There was one pair of gray glasses left at the front desk and the elderly lady gave them to me. The community center was closing for the day. The woman slipped into her red cardigan and threw her basket weaved purse over her shoulder.
“The height of the eclipse is to take place around three on Monday. Take time to stop to witness it, Sherry. It’s a once-in-a-lifetime event” She said as we walked out the front door. She locked the building and turned to me. “If you can share the glasses, please do. They are completely sold out in our area and it’s too late to order them online.” She explained.
“I will make sure to be in the presence of a few other people Thank you very much.” I said, and I leaned in to give her a gentle hug.
It was Friday afternoon. I had the weekend to think about who I wanted to share my glasses with. I weighed my options and it didn’t take long for me to decide where I wanted to be. I’d go to the Oncology office. The parking lot was always full, and patients were continuously going in and out. I wanted to be with my people. I’m not employed there, I’m a patient. The plan would be to break away from my job as an exterminator and be at the entrance of the oncology office by 2:45. I tucked the glasses in my glove box and smiled.
Monday morning was cloudy. We wouldn’t be able to see the eclipse without a clear sky. I sent up a prayer and headed into work. I’d watch the sky and keep my eyes on the clock. Over the next few hours, the clouds parted and revealed a beautiful blue sky.
I found a parking space in the furthest row from the building. The sky was changing rapidly. Patients were scattered across the parking lot, most of them were shielding their eyes from sky. I ran to the entrance with the glasses in my hand.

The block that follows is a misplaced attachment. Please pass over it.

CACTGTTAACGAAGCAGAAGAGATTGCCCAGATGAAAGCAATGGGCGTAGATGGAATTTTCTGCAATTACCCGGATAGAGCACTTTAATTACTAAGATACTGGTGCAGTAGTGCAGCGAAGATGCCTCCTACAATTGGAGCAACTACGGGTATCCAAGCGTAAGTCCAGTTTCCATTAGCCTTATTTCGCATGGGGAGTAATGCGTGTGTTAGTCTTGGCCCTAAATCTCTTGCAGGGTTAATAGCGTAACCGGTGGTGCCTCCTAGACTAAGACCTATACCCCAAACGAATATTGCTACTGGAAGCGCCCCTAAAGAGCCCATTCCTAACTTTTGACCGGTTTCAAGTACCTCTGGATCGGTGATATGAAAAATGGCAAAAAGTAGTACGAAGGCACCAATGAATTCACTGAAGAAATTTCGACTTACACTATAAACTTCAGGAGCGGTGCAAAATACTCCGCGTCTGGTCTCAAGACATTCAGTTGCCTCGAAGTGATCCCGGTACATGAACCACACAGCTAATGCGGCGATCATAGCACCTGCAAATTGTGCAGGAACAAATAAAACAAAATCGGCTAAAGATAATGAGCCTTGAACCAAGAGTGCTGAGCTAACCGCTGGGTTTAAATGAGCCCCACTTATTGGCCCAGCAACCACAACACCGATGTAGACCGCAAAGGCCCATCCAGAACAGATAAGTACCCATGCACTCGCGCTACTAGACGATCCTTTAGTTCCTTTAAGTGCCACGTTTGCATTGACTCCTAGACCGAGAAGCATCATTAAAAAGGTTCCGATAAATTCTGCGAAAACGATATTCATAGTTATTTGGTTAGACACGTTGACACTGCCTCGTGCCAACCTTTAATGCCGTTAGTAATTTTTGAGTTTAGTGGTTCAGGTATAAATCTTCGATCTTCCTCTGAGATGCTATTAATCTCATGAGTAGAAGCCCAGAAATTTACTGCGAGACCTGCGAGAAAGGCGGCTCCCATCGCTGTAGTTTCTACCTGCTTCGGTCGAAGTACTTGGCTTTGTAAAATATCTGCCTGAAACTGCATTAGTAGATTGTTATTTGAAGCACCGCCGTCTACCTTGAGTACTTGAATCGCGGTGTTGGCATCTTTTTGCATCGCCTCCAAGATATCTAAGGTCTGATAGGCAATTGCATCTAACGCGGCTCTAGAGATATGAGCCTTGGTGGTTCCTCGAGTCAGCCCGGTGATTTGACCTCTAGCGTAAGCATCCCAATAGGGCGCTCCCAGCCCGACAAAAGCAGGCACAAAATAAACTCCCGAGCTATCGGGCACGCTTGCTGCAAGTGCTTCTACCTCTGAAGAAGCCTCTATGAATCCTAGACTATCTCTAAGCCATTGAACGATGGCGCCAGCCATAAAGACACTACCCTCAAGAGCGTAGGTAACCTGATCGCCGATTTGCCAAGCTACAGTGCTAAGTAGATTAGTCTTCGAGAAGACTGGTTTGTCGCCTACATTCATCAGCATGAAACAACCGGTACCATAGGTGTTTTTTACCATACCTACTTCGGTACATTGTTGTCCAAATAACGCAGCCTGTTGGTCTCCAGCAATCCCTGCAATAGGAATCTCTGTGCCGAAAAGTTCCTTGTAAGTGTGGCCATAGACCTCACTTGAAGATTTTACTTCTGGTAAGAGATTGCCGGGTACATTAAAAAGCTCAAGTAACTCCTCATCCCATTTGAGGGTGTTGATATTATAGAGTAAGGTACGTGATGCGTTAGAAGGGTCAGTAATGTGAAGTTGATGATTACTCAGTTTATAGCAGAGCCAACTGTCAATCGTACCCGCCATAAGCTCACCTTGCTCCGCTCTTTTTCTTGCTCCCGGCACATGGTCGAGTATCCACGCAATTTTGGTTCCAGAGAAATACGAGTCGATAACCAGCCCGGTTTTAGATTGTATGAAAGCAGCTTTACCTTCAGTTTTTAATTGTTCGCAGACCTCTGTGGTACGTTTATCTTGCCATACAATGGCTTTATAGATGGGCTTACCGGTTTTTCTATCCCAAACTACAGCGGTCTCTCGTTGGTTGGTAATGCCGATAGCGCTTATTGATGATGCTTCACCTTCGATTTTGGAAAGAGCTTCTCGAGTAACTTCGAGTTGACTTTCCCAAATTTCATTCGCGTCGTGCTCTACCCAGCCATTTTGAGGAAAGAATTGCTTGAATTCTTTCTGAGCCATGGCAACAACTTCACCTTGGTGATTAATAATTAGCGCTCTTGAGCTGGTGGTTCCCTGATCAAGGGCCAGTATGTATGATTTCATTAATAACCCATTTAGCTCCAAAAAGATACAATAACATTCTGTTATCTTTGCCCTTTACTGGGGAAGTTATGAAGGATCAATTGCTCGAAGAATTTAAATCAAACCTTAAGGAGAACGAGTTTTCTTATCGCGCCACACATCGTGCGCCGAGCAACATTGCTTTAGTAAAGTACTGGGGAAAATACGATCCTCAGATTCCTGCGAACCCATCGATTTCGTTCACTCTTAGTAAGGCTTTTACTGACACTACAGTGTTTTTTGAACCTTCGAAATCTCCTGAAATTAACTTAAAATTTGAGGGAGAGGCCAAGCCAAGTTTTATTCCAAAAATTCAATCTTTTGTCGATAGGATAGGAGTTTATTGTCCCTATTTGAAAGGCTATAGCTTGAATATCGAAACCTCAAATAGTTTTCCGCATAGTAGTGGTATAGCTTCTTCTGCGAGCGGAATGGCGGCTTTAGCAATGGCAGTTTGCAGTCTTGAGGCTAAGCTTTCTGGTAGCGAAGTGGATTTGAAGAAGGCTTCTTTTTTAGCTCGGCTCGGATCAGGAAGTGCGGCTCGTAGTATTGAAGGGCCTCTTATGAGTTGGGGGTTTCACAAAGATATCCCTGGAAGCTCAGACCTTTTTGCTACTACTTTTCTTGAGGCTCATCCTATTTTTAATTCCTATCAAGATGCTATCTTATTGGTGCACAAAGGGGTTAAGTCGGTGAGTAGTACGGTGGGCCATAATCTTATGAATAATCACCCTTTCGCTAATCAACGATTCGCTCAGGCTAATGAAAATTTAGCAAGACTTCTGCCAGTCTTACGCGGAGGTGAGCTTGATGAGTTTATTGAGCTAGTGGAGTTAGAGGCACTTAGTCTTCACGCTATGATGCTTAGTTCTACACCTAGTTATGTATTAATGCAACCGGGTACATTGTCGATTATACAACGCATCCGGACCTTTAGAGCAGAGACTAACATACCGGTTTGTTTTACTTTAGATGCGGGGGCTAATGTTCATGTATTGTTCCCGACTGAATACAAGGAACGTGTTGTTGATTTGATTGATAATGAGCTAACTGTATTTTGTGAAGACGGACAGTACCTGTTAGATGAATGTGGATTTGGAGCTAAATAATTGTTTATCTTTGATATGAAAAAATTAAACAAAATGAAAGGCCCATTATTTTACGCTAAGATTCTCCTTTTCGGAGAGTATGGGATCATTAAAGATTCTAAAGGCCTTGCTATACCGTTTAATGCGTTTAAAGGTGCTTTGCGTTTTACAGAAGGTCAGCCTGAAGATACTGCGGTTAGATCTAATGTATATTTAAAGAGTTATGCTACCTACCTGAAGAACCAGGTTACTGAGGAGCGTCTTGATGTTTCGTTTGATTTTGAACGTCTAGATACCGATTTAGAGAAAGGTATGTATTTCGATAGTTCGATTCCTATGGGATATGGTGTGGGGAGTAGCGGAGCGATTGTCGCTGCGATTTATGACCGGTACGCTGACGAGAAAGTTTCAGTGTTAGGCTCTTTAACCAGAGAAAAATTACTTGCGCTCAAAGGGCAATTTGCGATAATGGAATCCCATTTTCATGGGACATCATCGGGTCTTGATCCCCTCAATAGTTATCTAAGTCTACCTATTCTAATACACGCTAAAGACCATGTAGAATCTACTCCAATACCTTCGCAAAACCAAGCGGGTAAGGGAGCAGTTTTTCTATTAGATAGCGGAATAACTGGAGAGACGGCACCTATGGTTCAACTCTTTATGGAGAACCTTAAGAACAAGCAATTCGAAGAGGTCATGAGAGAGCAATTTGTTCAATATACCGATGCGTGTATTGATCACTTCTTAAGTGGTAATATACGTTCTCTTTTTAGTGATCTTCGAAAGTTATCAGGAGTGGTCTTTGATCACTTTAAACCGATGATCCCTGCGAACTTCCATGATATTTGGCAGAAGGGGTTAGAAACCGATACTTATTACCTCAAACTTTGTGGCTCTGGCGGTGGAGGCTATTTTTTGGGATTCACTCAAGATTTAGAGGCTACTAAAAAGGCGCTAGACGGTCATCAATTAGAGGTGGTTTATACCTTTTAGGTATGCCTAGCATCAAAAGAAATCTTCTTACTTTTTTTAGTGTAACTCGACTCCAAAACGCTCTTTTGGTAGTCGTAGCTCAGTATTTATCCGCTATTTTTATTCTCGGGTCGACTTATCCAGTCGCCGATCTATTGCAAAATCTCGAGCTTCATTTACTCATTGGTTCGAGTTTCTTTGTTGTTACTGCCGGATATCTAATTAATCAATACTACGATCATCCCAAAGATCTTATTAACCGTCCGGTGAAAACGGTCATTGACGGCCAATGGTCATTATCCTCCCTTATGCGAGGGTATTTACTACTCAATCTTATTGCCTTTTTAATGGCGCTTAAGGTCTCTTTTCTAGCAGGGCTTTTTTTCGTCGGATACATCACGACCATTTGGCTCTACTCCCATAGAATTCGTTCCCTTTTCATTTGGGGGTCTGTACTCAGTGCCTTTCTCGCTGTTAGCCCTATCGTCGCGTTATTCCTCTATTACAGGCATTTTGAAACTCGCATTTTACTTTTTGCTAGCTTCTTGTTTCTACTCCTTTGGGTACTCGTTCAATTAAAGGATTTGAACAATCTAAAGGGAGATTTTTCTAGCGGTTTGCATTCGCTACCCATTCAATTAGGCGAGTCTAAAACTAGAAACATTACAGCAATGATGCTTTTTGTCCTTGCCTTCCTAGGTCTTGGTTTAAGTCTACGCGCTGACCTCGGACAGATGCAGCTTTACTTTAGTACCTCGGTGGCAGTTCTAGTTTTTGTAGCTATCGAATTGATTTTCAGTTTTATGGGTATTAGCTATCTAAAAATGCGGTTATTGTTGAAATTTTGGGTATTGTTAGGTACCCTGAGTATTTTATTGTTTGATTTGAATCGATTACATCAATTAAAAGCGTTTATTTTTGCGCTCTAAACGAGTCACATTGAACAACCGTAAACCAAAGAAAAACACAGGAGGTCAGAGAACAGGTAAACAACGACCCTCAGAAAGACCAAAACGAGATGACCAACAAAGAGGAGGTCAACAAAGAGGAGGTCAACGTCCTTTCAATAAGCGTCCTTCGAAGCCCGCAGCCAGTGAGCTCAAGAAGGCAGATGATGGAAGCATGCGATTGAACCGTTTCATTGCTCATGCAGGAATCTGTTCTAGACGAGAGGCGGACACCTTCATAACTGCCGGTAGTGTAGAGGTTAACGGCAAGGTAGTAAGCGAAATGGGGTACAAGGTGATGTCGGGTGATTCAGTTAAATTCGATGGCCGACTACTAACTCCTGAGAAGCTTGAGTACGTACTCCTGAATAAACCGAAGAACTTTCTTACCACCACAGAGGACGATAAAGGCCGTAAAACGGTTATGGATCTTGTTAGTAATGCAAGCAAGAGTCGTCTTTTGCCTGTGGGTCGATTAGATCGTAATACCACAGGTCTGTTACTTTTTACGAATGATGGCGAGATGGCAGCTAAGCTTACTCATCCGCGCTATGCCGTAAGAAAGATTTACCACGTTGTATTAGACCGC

A Chevy Blazer had pulled as close to the front door as possible. The driver, a wiry man with black hair and a bushy beard stepped out of the vehicle. He quickly entered the building to help another man.
“I got ya Bill, take it slow. “He said as he braced the thin man around the waist.
As Bill took tiny steps, I observed the bruising on his forearms. His fingernails were brittle and a pale shade of blue. I knew he was very ill. I wanted to share my glasses with him, but I knew in my heart, he had to get in that truck and go home. He could probably care less about the solar eclipse.
As the moon overtook a portion of the sun, I heard a noise. It sounded like a nickel or a quarter hit the pavement. I turned my head to the Chevy.
“Danny, my wedding band fell off.” Bill said using all his breath. The two men stopped on the sidewalk. I watched the wedding band roll and land directly beneath the vehicle. I didn’t say a word as I approached Bill and Danny. I braced Bill’s other side and gave Danny a look. I wanted him to know he could collect the ring. I would hold Bill. A woman came to our rescue with a wheelchair and we lowered Bill into the seat.
“Lost the wife years ago, I need my ring.” He huffed.
“Bill, do you want to witness the solar eclipse?” I asked.
His ice blue eyes were revealed beneath his heavy lids and he nodded yes. I placed the glasses on his face and he turned directly towards the sun. He let out a shallow sigh. Danny had joined us with the wedding band in his hand. The wheelchair was facing the sun as Danny and I turned our backs and looked at the ground.
“They say he doesn’t have much longer. Small-cell lung cancer. He’s my brother.” He said in a whisper. I placed my hand on his back and remained silent. We listened to Bill wheeze as he delighted in the view of the solar eclipse.
“You didn’t want to see it for yourself?” Craig asked.
“This is exactly what I wanted to see.” I smiled and squeezed Danny’s shoulder. I heard him choke back tears as he wiped his eyes.
We turned around to see Bill sitting still in the wheelchair with folded hands. His wide toothless smile gave me peace.